Biden wrapped up last year with his Build Back Better bill seemingly running out of steam. He begins 2022 with a push on voting rights, another high-profile plan that faces daunting obstacles.
Only a handful of Republicans are urging a broader boycott in protest of China’s treatment of Uyghur Muslims in the Xinjiang region and of democracy activists in Hong Kong.
Senators of both parties have long been reluctant to consider adding more justices or limiting their tenure. But this week’s abortion argument, added to liberals’ anger about recent confirmations, is prompting some to rethink.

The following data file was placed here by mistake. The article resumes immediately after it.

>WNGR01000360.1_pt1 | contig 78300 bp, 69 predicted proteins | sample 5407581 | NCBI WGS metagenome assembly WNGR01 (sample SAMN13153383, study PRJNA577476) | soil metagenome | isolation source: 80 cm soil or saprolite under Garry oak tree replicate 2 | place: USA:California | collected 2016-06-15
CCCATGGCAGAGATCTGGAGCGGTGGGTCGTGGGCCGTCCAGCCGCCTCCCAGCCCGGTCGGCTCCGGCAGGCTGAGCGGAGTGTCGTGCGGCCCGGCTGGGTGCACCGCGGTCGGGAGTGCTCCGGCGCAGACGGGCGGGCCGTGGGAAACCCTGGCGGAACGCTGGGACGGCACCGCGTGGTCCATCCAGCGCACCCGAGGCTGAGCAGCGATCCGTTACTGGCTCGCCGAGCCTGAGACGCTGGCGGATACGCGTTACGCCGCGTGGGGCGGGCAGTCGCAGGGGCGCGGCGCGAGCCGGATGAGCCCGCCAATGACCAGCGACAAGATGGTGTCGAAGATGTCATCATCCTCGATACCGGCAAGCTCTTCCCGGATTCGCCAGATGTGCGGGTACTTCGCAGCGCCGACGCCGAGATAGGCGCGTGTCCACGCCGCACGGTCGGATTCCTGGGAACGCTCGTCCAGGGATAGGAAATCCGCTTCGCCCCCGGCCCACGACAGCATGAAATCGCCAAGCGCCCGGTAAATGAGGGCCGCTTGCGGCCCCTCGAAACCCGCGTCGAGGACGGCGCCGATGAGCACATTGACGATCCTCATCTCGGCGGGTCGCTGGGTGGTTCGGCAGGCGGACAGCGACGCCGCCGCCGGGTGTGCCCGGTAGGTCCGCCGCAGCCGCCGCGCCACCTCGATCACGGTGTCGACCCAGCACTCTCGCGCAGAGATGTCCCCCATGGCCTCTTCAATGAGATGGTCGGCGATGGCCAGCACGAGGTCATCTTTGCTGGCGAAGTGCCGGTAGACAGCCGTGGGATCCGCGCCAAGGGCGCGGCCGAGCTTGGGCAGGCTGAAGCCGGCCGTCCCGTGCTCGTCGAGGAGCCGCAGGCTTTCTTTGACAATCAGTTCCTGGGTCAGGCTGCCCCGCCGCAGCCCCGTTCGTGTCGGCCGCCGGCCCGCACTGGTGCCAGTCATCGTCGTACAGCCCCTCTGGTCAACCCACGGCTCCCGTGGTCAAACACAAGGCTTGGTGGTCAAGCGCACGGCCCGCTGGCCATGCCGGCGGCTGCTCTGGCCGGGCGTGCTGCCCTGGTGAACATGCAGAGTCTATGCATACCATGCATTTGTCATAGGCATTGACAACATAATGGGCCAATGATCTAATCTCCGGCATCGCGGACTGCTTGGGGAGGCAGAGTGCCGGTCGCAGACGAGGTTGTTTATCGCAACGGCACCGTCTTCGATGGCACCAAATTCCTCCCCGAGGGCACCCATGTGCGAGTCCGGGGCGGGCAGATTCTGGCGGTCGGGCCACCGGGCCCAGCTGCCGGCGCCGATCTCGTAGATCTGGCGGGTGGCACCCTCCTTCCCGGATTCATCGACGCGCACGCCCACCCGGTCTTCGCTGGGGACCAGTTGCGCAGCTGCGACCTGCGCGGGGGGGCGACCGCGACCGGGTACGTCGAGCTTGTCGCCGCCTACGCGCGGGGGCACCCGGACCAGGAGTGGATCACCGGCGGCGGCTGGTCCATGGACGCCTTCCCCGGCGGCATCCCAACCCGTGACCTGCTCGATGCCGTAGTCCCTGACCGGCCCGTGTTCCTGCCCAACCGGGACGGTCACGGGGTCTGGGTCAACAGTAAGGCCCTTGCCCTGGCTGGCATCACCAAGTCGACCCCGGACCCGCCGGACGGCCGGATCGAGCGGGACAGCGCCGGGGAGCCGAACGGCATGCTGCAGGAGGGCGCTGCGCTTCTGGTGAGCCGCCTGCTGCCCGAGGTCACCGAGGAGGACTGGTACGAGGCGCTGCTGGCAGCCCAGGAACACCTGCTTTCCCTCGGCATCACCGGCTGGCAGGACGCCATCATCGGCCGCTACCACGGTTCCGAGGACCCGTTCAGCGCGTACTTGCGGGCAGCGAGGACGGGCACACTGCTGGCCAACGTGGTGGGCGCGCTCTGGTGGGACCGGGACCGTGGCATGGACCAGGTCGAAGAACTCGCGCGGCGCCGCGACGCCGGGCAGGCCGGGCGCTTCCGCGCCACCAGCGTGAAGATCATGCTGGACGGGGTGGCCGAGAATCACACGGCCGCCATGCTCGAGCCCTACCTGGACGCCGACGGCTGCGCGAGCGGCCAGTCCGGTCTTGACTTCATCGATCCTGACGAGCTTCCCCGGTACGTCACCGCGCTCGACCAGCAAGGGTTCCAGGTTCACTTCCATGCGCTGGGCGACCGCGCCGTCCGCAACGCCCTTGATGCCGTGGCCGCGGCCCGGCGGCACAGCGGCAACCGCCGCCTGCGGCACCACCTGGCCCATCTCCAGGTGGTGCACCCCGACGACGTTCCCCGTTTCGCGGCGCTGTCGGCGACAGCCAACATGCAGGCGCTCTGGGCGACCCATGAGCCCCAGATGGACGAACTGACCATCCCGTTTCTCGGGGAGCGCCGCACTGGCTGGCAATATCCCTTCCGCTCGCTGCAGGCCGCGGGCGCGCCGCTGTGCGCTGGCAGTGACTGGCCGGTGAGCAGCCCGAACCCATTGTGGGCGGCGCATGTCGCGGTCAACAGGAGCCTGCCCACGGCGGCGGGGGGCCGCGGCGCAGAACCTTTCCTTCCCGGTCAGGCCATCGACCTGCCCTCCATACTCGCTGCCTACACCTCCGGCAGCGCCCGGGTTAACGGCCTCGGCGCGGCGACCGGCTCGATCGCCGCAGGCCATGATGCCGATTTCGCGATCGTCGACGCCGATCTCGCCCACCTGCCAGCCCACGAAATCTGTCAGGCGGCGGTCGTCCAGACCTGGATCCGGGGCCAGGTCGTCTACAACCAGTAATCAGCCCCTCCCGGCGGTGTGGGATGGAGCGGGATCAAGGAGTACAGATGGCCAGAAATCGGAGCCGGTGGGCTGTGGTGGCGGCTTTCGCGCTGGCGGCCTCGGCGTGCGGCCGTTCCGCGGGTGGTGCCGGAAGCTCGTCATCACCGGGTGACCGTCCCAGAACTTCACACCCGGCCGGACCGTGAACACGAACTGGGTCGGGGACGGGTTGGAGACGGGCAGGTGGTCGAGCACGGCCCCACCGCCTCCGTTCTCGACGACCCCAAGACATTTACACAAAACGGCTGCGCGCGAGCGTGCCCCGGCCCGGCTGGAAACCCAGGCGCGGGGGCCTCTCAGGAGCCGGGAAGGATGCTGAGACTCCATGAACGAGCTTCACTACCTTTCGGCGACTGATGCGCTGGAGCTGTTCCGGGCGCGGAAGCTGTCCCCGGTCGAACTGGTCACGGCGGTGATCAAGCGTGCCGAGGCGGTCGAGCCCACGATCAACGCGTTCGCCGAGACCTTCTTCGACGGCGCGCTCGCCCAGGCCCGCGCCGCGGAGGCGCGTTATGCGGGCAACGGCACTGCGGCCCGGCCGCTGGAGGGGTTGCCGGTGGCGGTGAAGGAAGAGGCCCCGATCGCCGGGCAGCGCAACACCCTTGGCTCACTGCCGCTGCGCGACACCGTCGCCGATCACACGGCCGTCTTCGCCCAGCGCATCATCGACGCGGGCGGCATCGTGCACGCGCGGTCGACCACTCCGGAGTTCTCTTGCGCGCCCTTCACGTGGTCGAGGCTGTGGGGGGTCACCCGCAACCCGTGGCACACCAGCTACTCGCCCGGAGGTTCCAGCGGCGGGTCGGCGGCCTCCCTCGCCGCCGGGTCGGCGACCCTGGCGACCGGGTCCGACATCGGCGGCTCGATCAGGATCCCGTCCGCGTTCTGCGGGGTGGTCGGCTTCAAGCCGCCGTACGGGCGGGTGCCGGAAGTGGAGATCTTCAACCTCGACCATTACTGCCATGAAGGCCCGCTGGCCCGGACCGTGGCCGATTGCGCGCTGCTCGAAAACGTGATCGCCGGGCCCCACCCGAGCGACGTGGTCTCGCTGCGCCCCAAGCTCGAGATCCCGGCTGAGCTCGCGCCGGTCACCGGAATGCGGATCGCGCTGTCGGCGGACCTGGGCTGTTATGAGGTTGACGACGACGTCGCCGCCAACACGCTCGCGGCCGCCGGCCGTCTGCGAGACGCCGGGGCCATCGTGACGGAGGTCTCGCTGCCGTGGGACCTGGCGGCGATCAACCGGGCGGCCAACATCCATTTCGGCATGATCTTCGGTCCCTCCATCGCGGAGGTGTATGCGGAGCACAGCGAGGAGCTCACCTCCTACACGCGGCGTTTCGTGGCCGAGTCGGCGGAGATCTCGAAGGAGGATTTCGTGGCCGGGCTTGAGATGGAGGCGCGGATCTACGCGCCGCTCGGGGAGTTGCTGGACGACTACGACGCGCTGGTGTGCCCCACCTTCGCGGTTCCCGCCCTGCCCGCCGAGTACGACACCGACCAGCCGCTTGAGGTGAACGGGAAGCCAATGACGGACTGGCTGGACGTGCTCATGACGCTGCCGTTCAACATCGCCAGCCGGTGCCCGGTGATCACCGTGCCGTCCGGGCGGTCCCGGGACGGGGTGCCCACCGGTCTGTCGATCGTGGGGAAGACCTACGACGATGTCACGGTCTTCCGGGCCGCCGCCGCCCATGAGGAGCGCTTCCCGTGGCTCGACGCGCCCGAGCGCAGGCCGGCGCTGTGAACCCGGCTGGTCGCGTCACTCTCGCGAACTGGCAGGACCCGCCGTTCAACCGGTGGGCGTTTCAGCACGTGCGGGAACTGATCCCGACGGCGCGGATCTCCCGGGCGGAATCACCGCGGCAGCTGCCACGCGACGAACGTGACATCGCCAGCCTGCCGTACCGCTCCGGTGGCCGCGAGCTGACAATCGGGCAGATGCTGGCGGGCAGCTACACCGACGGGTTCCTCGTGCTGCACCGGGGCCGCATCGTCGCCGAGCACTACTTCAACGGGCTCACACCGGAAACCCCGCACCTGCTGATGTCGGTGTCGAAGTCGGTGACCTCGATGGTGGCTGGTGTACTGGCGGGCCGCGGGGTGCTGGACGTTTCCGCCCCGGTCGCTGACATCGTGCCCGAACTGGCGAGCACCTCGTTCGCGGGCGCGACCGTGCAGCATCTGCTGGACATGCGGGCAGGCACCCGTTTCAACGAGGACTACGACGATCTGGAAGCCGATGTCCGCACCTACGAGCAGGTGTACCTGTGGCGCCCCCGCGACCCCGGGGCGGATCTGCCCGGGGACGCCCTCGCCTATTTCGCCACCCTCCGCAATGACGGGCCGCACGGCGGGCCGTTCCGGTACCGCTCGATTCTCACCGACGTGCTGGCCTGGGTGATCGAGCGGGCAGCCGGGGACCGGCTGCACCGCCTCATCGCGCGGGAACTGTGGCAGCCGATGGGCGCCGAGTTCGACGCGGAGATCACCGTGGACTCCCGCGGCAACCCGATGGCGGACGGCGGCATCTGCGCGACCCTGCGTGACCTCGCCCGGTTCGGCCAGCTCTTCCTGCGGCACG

If Biden succeeds in passing his Build Back Better plan, it will cap a set of first-term achievements. If he fails, it could play into GOP efforts to portray him as a hapless figure.
Issues he plans to raise with the Chinese leader include Beijing’s recent “coercive and provocative behavior” toward Taiwan, human rights practices, as well as and technology and cyberspace issues, according to a senior administration official.
The third discussion between the two leaders comes amid pledges of cooperation on climate but tension over other issues.
The president’s sales push on infrastructure will test whether his strategy of delivering tangible benefits still resonates in a polarized political environment where cultural issues are powerful.
Jen Psaki had decided not to travel with Biden on his foreign trip, citing a family emergency.
But details on how to reopen talks with Tehran remain vague.